03 September, 2016

The luck of late August

I often experience somewhat of a burnout when it comes to my enthusiasm for finding moths at this time of year. The excitement of daytime sweep netting amongst fresh vegetation in May and June is a distant memory, and with bright street lights illuminating the garden and such small catches as a result, putting the moth trap out can quickly become a chore with little reward.

That said, the last few weeks of August have produced some fantastic garden rarities in years past. In 2011, Surrey's 'first' Jersey Mocha greeted me as I emptied the moth trap on the morning of 30th, then in 2013 another county first appeared in the form of the beautiful and scarce Ethmia quadrillella.

Alas, this year's end of August rarity wasn't a first for Surrey but still had me squealing (perhaps a little too loudly for 2am) when it dropped into the trap on the night of 27th. Cydia amplana is a transient resident along the south coast of England, but only occasionally appears this far inland. An impressive influx in 2012 saw a small number of moths turn up in the county, but I'd never considered it a potential addition to the all-important garden list.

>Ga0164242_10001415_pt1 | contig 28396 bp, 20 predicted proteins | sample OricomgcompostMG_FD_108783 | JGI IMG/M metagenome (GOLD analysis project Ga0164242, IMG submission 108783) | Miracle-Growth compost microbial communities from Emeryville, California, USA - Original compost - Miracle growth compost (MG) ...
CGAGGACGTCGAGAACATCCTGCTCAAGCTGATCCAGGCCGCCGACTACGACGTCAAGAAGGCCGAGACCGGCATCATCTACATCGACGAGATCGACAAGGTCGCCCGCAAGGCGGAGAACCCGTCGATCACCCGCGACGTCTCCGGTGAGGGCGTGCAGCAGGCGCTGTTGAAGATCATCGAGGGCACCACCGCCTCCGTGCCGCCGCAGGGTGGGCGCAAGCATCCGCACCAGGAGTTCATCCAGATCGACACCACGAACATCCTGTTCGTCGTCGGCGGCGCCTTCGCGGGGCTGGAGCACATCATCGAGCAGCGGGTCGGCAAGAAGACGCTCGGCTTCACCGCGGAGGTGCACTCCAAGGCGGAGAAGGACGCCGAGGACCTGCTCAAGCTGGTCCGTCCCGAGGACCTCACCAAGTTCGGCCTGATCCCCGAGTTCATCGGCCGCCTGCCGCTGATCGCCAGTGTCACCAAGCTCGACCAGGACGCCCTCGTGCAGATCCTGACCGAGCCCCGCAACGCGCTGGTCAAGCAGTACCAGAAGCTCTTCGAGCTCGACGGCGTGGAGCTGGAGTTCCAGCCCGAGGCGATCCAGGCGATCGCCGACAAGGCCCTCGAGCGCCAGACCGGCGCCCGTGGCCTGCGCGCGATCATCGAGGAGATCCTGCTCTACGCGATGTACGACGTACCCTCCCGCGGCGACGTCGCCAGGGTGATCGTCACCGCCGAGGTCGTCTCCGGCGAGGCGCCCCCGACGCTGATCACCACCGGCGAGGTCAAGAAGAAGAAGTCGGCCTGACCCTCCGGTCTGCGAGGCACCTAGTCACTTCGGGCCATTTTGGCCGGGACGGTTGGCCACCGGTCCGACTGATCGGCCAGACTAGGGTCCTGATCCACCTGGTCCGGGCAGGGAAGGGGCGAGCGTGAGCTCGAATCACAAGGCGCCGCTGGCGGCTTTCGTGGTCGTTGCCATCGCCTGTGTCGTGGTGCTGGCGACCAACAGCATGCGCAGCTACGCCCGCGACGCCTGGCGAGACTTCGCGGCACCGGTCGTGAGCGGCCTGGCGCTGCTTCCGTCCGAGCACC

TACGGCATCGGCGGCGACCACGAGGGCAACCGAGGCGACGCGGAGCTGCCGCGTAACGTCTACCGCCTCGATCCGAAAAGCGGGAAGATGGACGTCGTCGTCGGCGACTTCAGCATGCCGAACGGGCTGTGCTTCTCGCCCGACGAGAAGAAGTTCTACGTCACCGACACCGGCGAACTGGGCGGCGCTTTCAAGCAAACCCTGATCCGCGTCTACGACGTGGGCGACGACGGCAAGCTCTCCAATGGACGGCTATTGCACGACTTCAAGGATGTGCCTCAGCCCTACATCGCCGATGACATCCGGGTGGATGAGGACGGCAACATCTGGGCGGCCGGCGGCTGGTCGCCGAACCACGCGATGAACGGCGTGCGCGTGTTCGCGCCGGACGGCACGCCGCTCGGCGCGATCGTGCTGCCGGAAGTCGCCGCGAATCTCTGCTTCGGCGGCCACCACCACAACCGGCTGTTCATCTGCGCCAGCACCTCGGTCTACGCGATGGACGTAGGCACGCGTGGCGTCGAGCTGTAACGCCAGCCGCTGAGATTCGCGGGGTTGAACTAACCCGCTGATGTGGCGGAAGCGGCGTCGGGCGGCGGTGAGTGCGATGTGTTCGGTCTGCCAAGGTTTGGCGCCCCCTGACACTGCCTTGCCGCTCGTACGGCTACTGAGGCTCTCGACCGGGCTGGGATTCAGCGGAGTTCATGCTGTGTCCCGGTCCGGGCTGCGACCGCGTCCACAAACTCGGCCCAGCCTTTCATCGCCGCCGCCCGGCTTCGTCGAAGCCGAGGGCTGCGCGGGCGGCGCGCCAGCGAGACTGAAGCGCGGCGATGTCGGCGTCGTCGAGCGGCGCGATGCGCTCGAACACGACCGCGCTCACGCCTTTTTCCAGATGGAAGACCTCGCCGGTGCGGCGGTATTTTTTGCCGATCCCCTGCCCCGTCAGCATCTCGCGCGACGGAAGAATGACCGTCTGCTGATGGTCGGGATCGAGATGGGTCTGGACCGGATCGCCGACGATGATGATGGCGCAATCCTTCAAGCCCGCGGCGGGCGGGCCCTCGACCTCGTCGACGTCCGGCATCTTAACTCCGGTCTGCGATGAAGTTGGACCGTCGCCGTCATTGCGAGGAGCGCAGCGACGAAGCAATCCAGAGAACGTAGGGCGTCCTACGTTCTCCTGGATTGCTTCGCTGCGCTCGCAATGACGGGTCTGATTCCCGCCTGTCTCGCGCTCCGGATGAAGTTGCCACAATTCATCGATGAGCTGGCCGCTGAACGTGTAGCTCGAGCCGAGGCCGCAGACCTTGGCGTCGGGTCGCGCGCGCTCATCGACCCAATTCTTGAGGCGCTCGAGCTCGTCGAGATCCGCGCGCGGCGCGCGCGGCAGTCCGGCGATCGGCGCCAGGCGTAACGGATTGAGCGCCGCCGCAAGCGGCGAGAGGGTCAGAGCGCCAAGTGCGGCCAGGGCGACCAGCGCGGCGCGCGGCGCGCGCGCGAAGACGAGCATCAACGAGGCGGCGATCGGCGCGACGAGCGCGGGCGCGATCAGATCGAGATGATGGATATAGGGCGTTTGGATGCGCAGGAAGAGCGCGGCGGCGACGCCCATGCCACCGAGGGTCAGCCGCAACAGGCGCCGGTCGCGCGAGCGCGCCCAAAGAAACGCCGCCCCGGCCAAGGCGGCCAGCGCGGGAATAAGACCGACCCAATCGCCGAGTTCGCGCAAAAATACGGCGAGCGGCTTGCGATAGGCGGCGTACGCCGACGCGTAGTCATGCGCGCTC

Cydia amplana

It shared the trap with a couple of its more regularly encountered garden relatives: Cydia pomonella and Celypha striana.

Blasts from the past: Jersey Mocha (top) and Ethmia quadrillella (below) aren't likely to reappear in the garden anytime soon.